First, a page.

Mogollon's job was to make sure no enemy soldiers were hiding inside. "I just wanted to leave," he said. "We had snipers shooting at us. We'd be driving, being friendly with the people, and we'd hear a shot above. You weren't sure that someone you knew wasn't shot. And they're still doing the same thing. They attack from spots you wouldn't expect, and it's hard to defend yourself."
HE SAID MOST of the people there are "happy with what the Americans did. Iraqis who could speak English would come up and thank us. But some were upset and kept shooting from the tops of buildings, trying to hit [coalition] soldiers."
When he encountered an Iraqi, said Mogollon, "The first thing he'd ask me was, 'Do you come in peace?' I'd say, 'Yes, sir,' and put my weapon aside so he wouldn't feel threatened by me. But I kept it handy, just in case he tried anything. They taught us not to get complacent."
He said one Iraqi man told him, "My country's been suffering for 15 years, and now I don't have to worry about my kids growing up." Said Mogollon: "That made me feel really good."
Still, he and his fellow Marines always had to be alert for ambushes. "I was there when a Marine stepped on a grenade and lost all his toes," he said. "But you don't want to write home about it and worry your parents even more."
Actually, Mogollon said his combat team had the least amount of casualties and "didn't lose anyone." In fact, he said those in his unit might even get a Presidential Unit Citation because the whole, regimental combat team accomplished so much. His group racked up a whole slew of firsts.
"We were the first to cross into Iraq, the first to engage the enemy and the first to cross the Euphrates and Tigris River," he said. "We moved faster and covered more ground in the least amount of time than the other Marine combat teams. I told my brother in a letter that we didn't change history, but we made history because we did so well."
Mogollon said there was no time for play or relaxation until the war was over — troops always had to be on guard. "We'd have fire watch — making sure no one was walking around, acting like he was lost," he said. "The day we took incoming [resistance], a unit [of enemy soldiers] came off of a civilian bus, to throw us off. But we took that bus and blew it up. You could never trust anyone."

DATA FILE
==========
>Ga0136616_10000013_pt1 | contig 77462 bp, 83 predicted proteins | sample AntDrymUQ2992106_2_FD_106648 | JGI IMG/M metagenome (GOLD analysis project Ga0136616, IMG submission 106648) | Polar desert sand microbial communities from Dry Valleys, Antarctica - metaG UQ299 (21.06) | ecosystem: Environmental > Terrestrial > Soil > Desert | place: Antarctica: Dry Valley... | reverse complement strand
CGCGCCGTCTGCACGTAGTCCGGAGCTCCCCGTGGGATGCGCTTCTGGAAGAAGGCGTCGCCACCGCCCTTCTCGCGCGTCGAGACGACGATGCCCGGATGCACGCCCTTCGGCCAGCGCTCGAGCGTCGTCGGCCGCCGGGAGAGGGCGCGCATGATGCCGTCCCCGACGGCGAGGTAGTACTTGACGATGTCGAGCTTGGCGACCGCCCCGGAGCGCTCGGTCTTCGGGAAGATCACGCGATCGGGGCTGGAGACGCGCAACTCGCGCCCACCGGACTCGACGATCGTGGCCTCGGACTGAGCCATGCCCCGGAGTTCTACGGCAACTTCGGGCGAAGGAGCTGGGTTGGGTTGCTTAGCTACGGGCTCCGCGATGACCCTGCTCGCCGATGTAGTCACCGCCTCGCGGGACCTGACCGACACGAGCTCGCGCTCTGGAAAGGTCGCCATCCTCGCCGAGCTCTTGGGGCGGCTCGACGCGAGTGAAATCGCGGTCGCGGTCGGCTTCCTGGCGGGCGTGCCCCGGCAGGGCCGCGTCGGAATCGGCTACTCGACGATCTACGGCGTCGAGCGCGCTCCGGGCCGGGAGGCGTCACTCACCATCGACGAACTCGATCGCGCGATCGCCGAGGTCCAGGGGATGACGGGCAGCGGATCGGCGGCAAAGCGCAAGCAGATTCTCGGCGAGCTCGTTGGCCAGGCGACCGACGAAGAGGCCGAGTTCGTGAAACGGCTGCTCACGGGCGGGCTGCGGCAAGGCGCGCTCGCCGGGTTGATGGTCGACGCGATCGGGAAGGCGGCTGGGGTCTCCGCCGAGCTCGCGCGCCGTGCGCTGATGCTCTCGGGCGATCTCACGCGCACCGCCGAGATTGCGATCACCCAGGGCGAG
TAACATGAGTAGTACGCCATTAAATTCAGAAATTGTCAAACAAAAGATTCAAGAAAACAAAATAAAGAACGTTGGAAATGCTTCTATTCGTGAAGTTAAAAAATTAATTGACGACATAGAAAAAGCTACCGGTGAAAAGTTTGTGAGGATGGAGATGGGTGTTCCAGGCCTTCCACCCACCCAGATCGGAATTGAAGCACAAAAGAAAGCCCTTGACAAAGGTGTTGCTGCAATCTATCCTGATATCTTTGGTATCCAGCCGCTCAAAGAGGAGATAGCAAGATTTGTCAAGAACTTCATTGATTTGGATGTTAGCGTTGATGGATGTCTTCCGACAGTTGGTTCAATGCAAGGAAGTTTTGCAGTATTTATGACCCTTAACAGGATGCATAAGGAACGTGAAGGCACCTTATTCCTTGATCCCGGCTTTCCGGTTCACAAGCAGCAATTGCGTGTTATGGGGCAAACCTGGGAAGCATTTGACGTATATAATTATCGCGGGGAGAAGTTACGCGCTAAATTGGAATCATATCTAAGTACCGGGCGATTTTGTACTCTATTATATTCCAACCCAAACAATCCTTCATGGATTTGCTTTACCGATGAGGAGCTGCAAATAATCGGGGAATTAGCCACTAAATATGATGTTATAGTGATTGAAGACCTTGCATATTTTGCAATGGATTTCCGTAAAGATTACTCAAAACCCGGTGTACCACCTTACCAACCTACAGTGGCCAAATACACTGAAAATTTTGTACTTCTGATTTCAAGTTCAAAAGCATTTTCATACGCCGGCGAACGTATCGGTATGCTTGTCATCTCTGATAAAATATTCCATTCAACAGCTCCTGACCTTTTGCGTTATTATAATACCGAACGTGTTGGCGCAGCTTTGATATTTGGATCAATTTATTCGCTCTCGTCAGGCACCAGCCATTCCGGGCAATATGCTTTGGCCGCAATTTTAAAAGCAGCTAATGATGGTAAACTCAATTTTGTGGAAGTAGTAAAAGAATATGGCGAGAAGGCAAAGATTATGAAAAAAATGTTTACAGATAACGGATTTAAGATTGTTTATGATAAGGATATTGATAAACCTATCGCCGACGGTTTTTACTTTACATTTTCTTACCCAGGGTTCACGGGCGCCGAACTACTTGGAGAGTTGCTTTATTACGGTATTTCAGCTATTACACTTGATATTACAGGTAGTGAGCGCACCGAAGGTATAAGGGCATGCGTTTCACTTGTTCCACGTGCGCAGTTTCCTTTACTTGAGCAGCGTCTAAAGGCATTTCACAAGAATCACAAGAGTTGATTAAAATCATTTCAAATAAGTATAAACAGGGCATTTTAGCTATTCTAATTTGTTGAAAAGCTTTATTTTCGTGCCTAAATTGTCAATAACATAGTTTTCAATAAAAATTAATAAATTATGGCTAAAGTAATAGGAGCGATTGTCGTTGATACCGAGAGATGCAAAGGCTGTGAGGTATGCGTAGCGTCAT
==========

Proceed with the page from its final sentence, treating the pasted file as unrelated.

WITH ALL THE training the American Marines did for biological and chemical warfare, Mogollon said he expected they'd be chemically attacked. "I didn't expect a lot of soldiers to surrender," he explained. "We're good at what we do, but I was surprised at how quick it was over — shorter than two months."
He said the most important thing he learned was "trust in my fellow Marines, my family and friends back home, and not to worry that we were gonna get the job done." What he did worry about, though, was his family — "especially my little sister." But he kept on with the task at hand. Said Mogollon: "I kept my head high. I knew I was doing something right."
Before returning to Centreville, his unit landed at March Air Force Base in Southern California; then it was on to his home base, Camp Pendleton. "People were hugging and screaming," he said. "It was a great feeling to see how happy people were that they were a family again because, the last time I saw them, they were crying."
Then he went out and celebrated with his friends. "We didn't have our clothes, yet, so we just partied in our desert 'cammies,'" he said. "I was just so happy to be back." Later, when he returned to Centreville, said Mogollon, "I was never so glad to see traffic lights again — the roads are crazy in Iraq."
He came back earlier than some others in his artillery battery because, in January, he'll be sent to Okinawa, Japan. But he may not make the military his career. "I still want to go to college, study business management and computers, and challenge myself in other ways," he said.
His mom says his wartime experience matured him: "I always was proud of him, but now I'm more proud." In turn, Mogollon acknowledged his family's support and also thanked his high-school sweetheart, Andrea Parilak, for all her letters.
He also has a message for families with loved ones still over there. "They're well-trained and they're doing a good job," he said. "They have a lot of people praying for them still — and they'll be home."